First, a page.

• Take some time to commit to teaching yourself to use eye contact naturally. When you’re talking to someone quickly glance at their eyes and notice their level of committment to the conversation.
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  • Over time maintaining eye contact will become natural and you will notice a difference in your conversations.

10 reasons why presenters should look at people, one at a time, when addressing an audience of any size. 

DO’S

  1. Focusing your eyes helps you concentrate. When your eyes wander, they take in random, extraneous images that are sent to your brain, slowing it down.
  2. When you fail to make eye contact with your listeners, you look less authoritative, less believable, and less confident.
  3. When you don’t look people in the eye, they are less likely to look at you. And when they stop looking at you, they start thinking about something other than what you’re saying, and when that happens, they stop listening.
  4. When you look someone in the eye, he or she is more likely to look at you, more likely to listen to you, and more likely to buy you and your message.
  5. When you look a person in the eye, you communicate confidence and belief in your point of view. One of the most powerful means of communicating confidence and conviction is sustained, focused eye contact.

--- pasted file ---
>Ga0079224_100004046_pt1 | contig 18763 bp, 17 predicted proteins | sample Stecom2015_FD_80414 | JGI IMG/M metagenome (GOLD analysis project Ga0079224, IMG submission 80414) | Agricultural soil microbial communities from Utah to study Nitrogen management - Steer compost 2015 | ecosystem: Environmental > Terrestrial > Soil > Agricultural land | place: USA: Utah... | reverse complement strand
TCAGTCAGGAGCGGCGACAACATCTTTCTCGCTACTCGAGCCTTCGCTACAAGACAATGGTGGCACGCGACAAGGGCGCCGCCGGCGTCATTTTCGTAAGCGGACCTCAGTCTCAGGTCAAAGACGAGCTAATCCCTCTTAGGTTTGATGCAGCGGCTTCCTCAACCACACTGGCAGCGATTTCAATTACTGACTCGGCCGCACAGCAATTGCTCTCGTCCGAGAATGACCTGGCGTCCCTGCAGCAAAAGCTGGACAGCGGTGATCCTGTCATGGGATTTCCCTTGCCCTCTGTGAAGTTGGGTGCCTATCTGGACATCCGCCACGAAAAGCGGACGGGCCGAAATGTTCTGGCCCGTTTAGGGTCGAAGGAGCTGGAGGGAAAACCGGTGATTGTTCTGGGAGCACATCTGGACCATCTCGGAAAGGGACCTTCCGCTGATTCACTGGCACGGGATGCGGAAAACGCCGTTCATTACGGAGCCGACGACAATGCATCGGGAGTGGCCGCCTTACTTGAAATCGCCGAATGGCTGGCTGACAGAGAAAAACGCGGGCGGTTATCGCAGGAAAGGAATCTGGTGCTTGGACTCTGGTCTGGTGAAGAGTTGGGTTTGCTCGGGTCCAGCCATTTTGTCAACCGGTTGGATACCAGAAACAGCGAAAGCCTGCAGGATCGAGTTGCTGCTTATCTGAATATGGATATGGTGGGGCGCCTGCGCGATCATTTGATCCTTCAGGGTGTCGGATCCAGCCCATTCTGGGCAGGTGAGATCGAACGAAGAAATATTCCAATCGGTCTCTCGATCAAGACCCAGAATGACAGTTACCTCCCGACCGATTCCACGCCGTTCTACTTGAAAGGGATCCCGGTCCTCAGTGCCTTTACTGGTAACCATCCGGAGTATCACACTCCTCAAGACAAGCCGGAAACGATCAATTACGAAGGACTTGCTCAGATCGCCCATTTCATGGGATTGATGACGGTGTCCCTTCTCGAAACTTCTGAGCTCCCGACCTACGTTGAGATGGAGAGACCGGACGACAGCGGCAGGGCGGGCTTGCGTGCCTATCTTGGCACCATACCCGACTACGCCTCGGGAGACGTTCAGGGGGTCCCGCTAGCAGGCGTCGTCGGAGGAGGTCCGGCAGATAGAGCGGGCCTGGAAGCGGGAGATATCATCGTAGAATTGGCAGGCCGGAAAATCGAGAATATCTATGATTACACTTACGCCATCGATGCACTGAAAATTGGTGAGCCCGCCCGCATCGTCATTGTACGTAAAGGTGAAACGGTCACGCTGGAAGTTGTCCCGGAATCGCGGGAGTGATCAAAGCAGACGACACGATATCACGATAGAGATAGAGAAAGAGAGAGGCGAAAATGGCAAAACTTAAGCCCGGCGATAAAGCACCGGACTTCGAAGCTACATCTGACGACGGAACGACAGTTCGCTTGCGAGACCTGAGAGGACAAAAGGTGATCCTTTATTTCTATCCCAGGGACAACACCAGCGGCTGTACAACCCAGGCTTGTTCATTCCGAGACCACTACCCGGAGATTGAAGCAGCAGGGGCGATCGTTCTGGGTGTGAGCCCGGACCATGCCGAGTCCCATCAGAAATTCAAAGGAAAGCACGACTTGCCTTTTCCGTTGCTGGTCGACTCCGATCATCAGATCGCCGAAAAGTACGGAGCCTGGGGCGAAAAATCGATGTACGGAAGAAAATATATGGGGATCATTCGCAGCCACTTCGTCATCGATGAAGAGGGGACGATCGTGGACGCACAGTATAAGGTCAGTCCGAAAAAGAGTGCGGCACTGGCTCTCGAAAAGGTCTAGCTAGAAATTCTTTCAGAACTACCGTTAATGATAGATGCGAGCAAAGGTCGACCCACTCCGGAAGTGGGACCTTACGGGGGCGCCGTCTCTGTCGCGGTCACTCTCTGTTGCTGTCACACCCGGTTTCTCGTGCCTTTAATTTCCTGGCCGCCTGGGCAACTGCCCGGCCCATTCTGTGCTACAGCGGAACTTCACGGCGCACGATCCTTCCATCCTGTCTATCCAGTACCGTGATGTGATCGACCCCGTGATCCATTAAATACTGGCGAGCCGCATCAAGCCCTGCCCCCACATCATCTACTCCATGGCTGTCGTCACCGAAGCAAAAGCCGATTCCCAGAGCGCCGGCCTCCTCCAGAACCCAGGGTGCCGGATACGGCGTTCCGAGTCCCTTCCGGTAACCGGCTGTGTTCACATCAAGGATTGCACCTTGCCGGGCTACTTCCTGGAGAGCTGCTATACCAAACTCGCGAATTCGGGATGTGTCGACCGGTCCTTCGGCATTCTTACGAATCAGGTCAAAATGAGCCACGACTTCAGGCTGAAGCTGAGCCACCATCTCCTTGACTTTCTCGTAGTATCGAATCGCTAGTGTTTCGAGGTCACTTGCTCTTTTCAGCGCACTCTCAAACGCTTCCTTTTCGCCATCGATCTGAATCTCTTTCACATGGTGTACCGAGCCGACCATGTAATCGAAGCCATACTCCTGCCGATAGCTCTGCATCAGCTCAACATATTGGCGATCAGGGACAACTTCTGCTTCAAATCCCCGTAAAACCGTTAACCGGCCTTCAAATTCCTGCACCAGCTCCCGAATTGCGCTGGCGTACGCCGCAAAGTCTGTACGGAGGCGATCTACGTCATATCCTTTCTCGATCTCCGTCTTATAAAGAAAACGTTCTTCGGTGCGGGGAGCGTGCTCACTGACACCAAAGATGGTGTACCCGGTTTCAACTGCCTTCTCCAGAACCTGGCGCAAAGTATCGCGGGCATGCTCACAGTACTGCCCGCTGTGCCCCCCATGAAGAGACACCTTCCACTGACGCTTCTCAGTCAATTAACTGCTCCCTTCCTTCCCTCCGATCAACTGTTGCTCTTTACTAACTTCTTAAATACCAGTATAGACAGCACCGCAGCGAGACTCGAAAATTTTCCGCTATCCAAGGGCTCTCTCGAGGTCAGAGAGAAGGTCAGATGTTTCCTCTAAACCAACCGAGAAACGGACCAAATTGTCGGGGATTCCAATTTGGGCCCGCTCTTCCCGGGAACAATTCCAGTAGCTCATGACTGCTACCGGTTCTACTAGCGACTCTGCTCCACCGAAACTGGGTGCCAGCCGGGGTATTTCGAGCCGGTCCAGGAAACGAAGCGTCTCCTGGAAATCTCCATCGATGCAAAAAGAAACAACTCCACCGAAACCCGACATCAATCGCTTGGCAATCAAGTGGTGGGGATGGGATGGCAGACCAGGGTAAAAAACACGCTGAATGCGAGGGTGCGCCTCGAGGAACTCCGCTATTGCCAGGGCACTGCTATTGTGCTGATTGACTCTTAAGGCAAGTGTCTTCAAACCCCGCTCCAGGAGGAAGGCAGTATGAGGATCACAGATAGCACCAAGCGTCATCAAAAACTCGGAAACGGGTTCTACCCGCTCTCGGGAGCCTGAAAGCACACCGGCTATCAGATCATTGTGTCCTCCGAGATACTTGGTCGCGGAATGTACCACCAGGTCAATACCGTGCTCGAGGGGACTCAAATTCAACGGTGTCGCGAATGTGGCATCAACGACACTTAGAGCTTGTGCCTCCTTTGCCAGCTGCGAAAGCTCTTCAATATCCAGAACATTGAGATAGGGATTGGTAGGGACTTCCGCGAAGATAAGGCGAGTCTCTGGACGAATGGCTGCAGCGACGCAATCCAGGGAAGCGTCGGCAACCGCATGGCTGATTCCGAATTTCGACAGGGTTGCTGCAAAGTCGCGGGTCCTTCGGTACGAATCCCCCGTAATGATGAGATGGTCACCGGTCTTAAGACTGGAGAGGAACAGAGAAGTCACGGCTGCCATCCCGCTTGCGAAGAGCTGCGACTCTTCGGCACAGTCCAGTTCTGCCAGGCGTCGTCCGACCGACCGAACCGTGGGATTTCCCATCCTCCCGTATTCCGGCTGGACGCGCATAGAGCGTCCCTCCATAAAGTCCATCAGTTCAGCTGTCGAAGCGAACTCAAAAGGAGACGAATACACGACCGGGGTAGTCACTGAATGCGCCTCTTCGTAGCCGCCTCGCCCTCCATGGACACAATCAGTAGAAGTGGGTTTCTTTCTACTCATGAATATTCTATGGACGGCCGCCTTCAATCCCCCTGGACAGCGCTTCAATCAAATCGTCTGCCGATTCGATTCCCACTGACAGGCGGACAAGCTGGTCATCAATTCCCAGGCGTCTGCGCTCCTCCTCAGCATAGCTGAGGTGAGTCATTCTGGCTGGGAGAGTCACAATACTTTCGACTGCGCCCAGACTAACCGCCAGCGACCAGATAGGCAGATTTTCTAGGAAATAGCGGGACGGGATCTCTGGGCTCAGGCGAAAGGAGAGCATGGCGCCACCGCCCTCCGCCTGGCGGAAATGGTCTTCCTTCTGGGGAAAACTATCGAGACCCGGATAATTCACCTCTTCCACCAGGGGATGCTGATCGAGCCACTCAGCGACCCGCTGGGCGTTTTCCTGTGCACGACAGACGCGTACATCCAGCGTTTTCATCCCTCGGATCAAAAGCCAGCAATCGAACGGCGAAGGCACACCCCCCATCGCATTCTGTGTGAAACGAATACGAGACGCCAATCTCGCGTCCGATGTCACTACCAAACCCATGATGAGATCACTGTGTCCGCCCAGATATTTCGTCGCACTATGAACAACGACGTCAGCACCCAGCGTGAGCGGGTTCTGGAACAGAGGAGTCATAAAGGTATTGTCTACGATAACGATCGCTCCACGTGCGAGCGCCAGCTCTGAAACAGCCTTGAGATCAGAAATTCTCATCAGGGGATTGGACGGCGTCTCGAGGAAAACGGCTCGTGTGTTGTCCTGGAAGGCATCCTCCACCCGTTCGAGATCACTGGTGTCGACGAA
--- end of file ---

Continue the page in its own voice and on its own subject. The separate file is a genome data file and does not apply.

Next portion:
6. Sustained, focused eye contact makes you feel more confident and act more assertively. It may feel weird at first, but when you practice, it becomes a habit that gives you power.
  7. When your listeners see your eyes scanning their faces, they feel invited to engage with you. They feel encouraged to signal to you how they feel about what you’re saying–with nods, frowns, or skeptical raisings of their eyebrows.
  8. As a result, your listeners are transformed from passive receivers to active participants. Your monologue takes the form of a dialogue, albeit one in which you speak words while they speak with gestures and facial expressions. Your speech or presentation is suddenly a conversation.
  9. However, to have a successful dialogue with your audience, you must respond to what your listeners are signaling. So, for instance, when you see skepticism, you might say, “I know it seems hard to believe, but I promise you, the investment makes sense. The data bears it out. “